This movie is a post modern homage to the 1980 film of the same name by Saeed Mirza. That film was part of the Indian New Wave of the 1970s and early 1980s and dealt, as most of those films did, with class conflict. Globally, the period of its making was the era of the cold war, and locally it was the post ‘Emergency' anger at social inequity.
In commercial cinema the ‘angry young man’ icon was that of an Amitabh Bachchan hero resisting authority. The image dominated popular imagination. In contrast, was a more objective analysis of the source of that anger, and a suggestion of how to channel it, argued pretty smartly in the films of Saeed Mirza, and some others of the New Wave. They were polemical films, there is no doubt about it, but these makers connected the content of their films with the intellectual climate of those times.
The film that resonated most acutely was probably ‘Albert Pinto Ko Gussa Kyun Aata Hai’, a film about a car mechanic who starts off with middle class aspirations. He gets on well with rich people who own cars, and imagines that he can be like them. However, he comes to realise that they want him to remain where he is. Further, when he sees his mill worker father in trouble with the mill owners, he knows where he stands, and is clear about who the exploiters are.
In the 2019 film, Albert Pinto (Manav Kaul) is a drifter in an India that has changed unrecognisably over the decades. In this brave new India, the Corporation is King. The elected Government, and its institutions, are flunkeys of the big companies. Television is their front desk, on which they conduct their deals. The Police handle economic enforcement. Non conformity is dealt with severely, and the news channels, the banks, the accountants and the law enforcers make sure that anyone who does not pay lip service to the financial rules, is outed publicly, and ostracised socially.
Albert is traumatised after his father, a man whose integrity he respects, is called out by the TV channels, and described as a scam enabler. The old man hangs himself in shame, and the Pinto family is left dysfunctional.
This is where the movie begins, but not in a linear sense. The film is structured episodically, and goes back and forth in time. As soon as Albert’s girlfriend, Stella (Nandita Das), files a missing person report on Albert, and every time she, or any one of Albert’s family, come to the police station to testify on that report, they mention some aspect of his personality or his past as a possible clue to his disappearance. This triggers a thought process, that then allows the film to cut either to Albert’s association of memories, or to his present state of wanderlust - in which he is driving around in a jeep aimlessly with a gangster called Nayyar (Saurabh Shukla).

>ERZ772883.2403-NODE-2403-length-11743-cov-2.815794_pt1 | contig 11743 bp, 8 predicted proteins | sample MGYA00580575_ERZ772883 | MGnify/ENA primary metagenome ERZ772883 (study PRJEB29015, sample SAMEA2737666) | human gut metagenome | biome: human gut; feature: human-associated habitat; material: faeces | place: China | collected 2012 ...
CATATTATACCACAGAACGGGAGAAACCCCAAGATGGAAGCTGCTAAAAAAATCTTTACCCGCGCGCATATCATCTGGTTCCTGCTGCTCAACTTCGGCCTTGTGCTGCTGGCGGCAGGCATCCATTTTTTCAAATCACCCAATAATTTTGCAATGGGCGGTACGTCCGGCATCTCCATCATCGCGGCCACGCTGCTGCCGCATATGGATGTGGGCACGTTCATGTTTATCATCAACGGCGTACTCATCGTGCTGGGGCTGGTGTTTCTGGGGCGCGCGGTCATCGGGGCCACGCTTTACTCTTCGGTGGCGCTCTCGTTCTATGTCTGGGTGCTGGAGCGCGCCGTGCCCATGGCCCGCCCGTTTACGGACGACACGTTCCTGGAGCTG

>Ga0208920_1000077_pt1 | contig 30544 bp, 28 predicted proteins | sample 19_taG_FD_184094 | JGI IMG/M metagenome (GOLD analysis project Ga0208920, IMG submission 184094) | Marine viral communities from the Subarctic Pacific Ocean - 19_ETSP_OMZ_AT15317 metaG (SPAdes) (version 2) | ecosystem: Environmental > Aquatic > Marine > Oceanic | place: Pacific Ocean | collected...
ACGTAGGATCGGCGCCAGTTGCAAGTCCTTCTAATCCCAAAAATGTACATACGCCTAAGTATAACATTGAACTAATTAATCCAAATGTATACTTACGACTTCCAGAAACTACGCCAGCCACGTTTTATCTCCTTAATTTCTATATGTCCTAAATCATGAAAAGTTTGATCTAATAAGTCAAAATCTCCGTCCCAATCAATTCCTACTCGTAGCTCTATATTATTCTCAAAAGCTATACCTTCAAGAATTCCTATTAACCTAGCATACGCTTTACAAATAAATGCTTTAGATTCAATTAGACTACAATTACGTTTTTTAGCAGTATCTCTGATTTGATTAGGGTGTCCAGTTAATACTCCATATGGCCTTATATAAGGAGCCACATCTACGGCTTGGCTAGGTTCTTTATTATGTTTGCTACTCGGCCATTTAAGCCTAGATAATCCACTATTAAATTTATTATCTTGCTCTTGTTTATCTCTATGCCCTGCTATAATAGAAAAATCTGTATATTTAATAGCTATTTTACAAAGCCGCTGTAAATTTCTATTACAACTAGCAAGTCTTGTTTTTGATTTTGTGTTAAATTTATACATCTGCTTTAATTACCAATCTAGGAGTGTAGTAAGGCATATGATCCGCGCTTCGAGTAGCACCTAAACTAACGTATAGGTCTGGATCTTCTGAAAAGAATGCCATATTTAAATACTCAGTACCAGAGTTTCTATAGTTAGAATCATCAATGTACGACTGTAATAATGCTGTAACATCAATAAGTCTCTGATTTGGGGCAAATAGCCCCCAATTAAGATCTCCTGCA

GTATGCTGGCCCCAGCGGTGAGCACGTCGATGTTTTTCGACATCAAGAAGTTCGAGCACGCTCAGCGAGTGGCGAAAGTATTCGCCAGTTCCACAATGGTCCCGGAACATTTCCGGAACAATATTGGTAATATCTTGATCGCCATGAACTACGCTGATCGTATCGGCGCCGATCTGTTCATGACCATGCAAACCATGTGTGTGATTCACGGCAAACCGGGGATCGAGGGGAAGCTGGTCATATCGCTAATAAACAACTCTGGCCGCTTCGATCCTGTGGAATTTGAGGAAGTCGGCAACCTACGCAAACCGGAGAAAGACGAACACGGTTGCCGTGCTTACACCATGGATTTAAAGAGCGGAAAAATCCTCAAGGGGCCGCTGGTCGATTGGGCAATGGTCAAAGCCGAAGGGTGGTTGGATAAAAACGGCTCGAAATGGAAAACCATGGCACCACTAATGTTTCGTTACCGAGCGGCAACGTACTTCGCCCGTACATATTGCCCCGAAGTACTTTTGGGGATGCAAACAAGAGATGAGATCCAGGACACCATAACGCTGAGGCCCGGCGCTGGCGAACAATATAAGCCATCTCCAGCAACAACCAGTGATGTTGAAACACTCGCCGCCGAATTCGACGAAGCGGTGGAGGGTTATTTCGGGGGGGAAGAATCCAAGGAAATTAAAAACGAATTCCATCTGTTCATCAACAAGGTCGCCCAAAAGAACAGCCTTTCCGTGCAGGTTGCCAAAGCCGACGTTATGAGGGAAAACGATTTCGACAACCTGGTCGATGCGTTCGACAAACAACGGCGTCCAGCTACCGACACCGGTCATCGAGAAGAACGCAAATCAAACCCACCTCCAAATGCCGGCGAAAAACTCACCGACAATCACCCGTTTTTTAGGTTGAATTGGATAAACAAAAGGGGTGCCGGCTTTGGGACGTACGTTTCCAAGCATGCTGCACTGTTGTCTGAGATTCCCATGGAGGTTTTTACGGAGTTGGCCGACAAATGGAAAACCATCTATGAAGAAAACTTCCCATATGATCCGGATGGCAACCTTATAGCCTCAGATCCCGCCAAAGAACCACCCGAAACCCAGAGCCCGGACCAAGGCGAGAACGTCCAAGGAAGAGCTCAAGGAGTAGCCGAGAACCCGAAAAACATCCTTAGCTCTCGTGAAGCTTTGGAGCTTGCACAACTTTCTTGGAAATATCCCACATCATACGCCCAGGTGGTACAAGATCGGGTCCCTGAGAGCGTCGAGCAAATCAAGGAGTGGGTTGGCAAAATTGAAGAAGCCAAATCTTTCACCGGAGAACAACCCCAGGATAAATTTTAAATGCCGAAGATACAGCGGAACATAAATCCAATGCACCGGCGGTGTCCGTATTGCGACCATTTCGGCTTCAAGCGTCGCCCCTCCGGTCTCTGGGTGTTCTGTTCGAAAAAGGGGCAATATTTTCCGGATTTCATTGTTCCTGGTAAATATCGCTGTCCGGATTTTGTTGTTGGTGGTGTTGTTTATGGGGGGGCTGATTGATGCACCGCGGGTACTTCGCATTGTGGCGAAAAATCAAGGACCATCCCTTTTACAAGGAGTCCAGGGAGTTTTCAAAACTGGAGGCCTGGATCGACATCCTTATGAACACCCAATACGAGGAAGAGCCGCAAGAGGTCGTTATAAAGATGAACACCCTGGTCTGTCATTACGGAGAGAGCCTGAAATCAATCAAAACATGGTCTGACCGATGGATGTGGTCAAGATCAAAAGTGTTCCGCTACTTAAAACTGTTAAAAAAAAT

There is one scene in the film that is exceptionally well done. This is a flashback to happier times, when Albert and Stella are in a bookstore, browsing. The ubiquitous Television is on in the store and Albert suddenly sees something on it which infuriates him. He turns angrily to other customers and offers to sell himself to them, just like TV does. Everything, he says, is for sale, so why not him? Stella is very embarrassed by the spectacle he is making of himself, and tries to pull him out, but he insists on pursuing his argument, and even brings Stella close to him, and offers the customers a special deal - they can buy both him and Stella.
The scene is well acted, and possesses a Godard-like passion in the shooting style of the brutal and frontal assault on consumer culture, and the Corporation feeding hierarchical structure of society. Even in a bookstore chain like ‘Crossword’ or ‘Landmark’, buying a book comes out looking like a corporate deal.
But soon, this version of the angry young man in the second decade of the millennium, starts to wander and falter. The chain of events and memories in the film are not interesting enough to weave into narrative, especially a narrative that sets out to be ideological, just as the 1980 film was.
This is disappointing. 'Albert Pinto Ko Gussa Kyun Aata Hai’ promises much, but lives up to its covenant feebly.